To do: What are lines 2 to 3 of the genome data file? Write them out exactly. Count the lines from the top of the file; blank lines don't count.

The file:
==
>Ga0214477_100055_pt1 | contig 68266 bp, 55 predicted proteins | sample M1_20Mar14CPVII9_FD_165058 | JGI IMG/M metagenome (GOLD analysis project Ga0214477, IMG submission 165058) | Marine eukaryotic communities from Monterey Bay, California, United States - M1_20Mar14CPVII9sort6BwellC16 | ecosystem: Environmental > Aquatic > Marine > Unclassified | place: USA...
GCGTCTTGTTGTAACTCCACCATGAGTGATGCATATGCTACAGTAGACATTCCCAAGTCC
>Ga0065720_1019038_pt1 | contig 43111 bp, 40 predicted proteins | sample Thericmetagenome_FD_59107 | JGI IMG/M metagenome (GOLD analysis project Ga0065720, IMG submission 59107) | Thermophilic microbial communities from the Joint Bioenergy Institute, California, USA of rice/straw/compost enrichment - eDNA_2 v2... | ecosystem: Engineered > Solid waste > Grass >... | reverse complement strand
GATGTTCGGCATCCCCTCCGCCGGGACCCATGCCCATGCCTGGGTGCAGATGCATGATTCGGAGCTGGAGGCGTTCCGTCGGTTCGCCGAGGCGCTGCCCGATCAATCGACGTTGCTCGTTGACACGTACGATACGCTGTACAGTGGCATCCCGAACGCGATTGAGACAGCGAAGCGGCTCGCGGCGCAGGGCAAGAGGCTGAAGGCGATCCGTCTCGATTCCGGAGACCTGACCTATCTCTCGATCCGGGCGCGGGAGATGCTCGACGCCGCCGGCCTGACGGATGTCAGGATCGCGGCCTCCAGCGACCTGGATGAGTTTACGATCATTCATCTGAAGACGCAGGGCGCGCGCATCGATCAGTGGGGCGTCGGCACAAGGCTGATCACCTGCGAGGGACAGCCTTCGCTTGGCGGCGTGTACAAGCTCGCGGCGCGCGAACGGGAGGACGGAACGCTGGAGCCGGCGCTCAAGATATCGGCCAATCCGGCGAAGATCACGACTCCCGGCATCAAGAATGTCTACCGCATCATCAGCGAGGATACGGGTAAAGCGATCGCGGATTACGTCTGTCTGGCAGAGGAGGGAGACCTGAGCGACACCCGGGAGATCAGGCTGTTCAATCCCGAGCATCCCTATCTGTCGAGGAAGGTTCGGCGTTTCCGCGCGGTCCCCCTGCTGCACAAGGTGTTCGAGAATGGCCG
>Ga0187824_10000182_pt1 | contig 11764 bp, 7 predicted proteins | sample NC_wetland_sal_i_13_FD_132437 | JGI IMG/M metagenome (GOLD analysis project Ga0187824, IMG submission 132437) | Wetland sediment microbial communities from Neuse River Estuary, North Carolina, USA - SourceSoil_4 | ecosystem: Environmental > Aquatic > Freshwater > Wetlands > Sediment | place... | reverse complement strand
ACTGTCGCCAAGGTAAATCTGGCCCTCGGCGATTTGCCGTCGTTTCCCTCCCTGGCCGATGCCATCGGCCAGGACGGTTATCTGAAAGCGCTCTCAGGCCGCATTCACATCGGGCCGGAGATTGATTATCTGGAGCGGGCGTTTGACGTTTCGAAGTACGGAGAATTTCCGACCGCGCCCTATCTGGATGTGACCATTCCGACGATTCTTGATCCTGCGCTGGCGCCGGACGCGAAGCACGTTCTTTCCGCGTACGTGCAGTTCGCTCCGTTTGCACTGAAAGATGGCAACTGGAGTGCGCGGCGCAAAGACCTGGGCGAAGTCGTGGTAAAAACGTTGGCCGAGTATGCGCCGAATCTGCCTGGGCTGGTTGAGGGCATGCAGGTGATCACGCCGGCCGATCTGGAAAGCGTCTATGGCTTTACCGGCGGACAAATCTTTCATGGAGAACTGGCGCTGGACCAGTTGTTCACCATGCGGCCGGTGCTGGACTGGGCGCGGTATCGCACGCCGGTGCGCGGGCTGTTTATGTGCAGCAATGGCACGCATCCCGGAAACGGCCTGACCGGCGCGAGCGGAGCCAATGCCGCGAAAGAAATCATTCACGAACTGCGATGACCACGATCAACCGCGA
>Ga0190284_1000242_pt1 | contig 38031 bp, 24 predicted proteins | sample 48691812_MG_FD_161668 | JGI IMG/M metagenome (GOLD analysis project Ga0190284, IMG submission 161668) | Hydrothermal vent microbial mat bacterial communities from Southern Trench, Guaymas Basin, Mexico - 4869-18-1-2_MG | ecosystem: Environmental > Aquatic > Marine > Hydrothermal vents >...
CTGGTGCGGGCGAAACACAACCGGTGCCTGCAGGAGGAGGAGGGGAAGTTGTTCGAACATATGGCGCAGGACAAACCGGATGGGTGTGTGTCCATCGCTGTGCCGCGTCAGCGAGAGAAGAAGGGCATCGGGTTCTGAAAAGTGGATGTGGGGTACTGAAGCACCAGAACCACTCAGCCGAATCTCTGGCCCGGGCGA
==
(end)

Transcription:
GCGTCTTGTTGTAACTCCACCATGAGTGATGCATATGCTACAGTAGACATTCCCAAGTCC
>Ga0065720_1019038_pt1 | contig 43111 bp, 40 predicted proteins | sample Thericmetagenome_FD_59107 | JGI IMG/M metagenome (GOLD analysis project Ga0065720, IMG submission 59107) | Thermophilic microbial communities from the Joint Bioenergy Institute, California, USA of rice/straw/compost enrichment - eDNA_2 v2... | ecosystem: Engineered > Solid waste > Grass >... | reverse complement strand